The Abatacept Study of Safety in Use with Other RA Therapies (ASSURE trial) was designed to assess the safety of abatacept compared with placebo in patients with active RA during 1 year of abatacept treatment added to a background of treatment with ≥1 of the traditional nonbiologic and/or biologic DMARDs currently approved for the treatment of RA. This trial was designed to assess the safety of abatacept in patients with RA who would be encountered in clinical practice.

PATIENTS AND METHODS

  1. Top of page
  2. Abstract
  3. PATIENTS AND METHODS
  4. RESULTS
  5. DISCUSSION
  6. Acknowledgements
  7. REFERENCES

Role of the funding source.

Bristol-Myers Squibb was involved in the design of the study (conducted between December 17, 2002 and June 21, 2004) and collection and analysis of the data.

Patients.

The study group comprised men and women at least 18 years of age who met the 1987 American College of Rheumatology (ACR; formerly, the American Rheumatism Association) criteria for the diagnosis of RA (7) and the 1991 ACR criteria for RA functional classes I, II, III, or IV (8). Patients had to have active disease despite receiving background DMARDs and/or biologic therapy, warranting additional therapy at the discretion of the investigator. To qualify for this study, the average score for the patient's global assessment of disease activity, as assessed by visual analog scale (VAS) measurements obtained at the time of screening and randomization (day 1), was required to be ≥20 mm. Patients were required to have been receiving ≥1 biologic and/or nonbiologic DMARD approved for RA for at least 3 months, and at a stable dose for at least 28 days prior to day 1 of the trial. Patients with stable medical conditions such as congestive heart failure (CHF), asthma, chronic obstructive pulmonary disease (COPD), and diabetes mellitus were included.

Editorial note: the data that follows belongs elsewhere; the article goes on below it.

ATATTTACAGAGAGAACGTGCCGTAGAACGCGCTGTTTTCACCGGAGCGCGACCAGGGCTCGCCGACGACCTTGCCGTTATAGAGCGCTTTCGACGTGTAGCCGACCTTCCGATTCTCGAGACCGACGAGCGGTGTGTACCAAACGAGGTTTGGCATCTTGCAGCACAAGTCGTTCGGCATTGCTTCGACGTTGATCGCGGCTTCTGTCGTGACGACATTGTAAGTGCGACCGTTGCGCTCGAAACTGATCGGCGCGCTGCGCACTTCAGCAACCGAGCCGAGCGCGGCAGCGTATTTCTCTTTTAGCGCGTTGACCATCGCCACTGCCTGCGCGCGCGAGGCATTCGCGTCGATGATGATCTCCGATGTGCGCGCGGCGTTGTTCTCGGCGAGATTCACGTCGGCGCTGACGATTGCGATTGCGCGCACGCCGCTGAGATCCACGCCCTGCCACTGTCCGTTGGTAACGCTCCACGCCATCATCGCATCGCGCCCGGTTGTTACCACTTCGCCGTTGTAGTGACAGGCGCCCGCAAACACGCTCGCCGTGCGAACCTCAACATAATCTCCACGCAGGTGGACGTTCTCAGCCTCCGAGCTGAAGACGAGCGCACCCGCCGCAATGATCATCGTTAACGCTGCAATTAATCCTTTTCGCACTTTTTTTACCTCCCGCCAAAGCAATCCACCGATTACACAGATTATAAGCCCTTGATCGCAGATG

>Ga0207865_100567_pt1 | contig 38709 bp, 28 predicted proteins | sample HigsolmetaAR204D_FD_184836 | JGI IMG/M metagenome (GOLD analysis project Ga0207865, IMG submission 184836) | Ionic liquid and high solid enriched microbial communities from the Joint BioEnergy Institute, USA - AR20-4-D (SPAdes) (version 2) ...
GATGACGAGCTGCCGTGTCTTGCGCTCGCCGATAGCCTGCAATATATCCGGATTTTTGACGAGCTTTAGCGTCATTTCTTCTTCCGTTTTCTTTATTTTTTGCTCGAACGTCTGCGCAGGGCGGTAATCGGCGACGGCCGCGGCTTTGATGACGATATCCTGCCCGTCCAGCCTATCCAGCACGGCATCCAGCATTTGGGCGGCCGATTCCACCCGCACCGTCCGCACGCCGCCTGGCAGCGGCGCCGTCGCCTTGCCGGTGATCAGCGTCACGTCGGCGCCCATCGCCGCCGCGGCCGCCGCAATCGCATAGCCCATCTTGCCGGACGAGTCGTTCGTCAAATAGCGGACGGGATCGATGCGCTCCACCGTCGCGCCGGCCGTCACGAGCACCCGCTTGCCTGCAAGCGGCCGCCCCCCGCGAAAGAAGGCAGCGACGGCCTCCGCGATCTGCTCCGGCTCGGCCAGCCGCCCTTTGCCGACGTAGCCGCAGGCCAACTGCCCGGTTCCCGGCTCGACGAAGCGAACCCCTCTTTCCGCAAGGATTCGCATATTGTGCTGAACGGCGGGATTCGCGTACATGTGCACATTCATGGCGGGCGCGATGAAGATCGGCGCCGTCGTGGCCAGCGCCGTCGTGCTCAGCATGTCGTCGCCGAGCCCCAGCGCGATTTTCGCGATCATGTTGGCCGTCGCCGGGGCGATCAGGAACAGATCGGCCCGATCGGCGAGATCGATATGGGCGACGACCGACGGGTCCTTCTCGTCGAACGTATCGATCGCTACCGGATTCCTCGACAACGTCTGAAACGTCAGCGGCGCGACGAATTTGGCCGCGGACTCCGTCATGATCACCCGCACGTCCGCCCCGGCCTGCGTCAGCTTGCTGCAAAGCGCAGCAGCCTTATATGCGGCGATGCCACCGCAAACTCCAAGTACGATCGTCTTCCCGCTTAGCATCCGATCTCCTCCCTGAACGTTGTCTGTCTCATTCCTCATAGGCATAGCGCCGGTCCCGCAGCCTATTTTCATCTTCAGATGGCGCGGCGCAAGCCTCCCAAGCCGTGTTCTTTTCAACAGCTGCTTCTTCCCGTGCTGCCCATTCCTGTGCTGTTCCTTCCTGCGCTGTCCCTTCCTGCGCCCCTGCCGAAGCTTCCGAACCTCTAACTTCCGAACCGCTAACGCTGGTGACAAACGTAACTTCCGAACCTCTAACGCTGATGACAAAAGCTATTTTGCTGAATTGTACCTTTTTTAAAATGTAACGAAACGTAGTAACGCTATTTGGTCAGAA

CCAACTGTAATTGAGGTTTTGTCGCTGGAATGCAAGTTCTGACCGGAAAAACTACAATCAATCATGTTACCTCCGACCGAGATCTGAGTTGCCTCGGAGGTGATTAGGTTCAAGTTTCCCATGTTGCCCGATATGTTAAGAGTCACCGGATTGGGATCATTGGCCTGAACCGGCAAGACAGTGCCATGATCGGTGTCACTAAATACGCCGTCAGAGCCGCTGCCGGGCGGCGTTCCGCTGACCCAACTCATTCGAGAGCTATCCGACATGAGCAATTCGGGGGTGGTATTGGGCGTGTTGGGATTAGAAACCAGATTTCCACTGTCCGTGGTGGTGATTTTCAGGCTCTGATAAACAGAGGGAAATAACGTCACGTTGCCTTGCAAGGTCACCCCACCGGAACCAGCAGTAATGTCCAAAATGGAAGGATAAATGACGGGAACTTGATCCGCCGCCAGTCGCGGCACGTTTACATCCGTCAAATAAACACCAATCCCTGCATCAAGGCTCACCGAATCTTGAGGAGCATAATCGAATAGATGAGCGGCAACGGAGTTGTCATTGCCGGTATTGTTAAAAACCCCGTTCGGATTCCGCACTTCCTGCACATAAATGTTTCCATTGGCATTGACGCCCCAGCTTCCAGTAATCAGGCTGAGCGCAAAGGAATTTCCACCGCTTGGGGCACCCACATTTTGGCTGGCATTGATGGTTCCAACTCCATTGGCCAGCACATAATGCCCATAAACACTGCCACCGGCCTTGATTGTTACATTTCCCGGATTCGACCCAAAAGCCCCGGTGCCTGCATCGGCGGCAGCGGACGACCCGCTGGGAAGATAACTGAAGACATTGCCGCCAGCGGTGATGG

Patients were excluded if they had unstable or uncontrolled renal, endocrine, hepatic, hematologic, gastrointestinal, pulmonary, cardiac, or neurologic diseases, or any autoimmune disorder other than RA as the main diagnosis. Other exclusion criteria were active or chronic recurrent bacterial infections unless treated and resolved, active herpes zoster infection within the previous 2 months, hepatitis B or hepatitis C virus infection, and active or latent tuberculosis (as assessed via chest radiography and tuberculin testing) unless appropriately treated. Pregnant or nursing women were also excluded.

Study protocol.

This was a 1-year, multinational, multicenter, randomized, double-blind, 2-arm, parallel-dosing trial. Eligible patients were randomized 2:1 to receive abatacept (at a fixed dose approximating 10 mg/kg) or placebo by intravenous infusion. The fixed dosing regimen was based on the following body weight range: 500 mg for patients with a body weight <60 kg, 750 mg for patients with a body weight of 60–100 kg, and 1 gram for patients with a body weight >100 kg. Patients completing the double-blind phase of the study were allowed to enter a long-term, open-label extension phase during which all patients received a fixed dose of abatacept approximating 10 mg/kg. The study was carried out in accordance with the ethical principles of the Declaration of Helsinki and was approved by institutional review boards. All patients gave informed consent before undergoing any screening procedure.

Treatment administration.

Medication (abatacept or placebo) was administered via a 30-minute intravenous infusion on days 1, 15, and 29, and every 4 weeks thereafter, for a total of 14 doses.

Concomitant medications.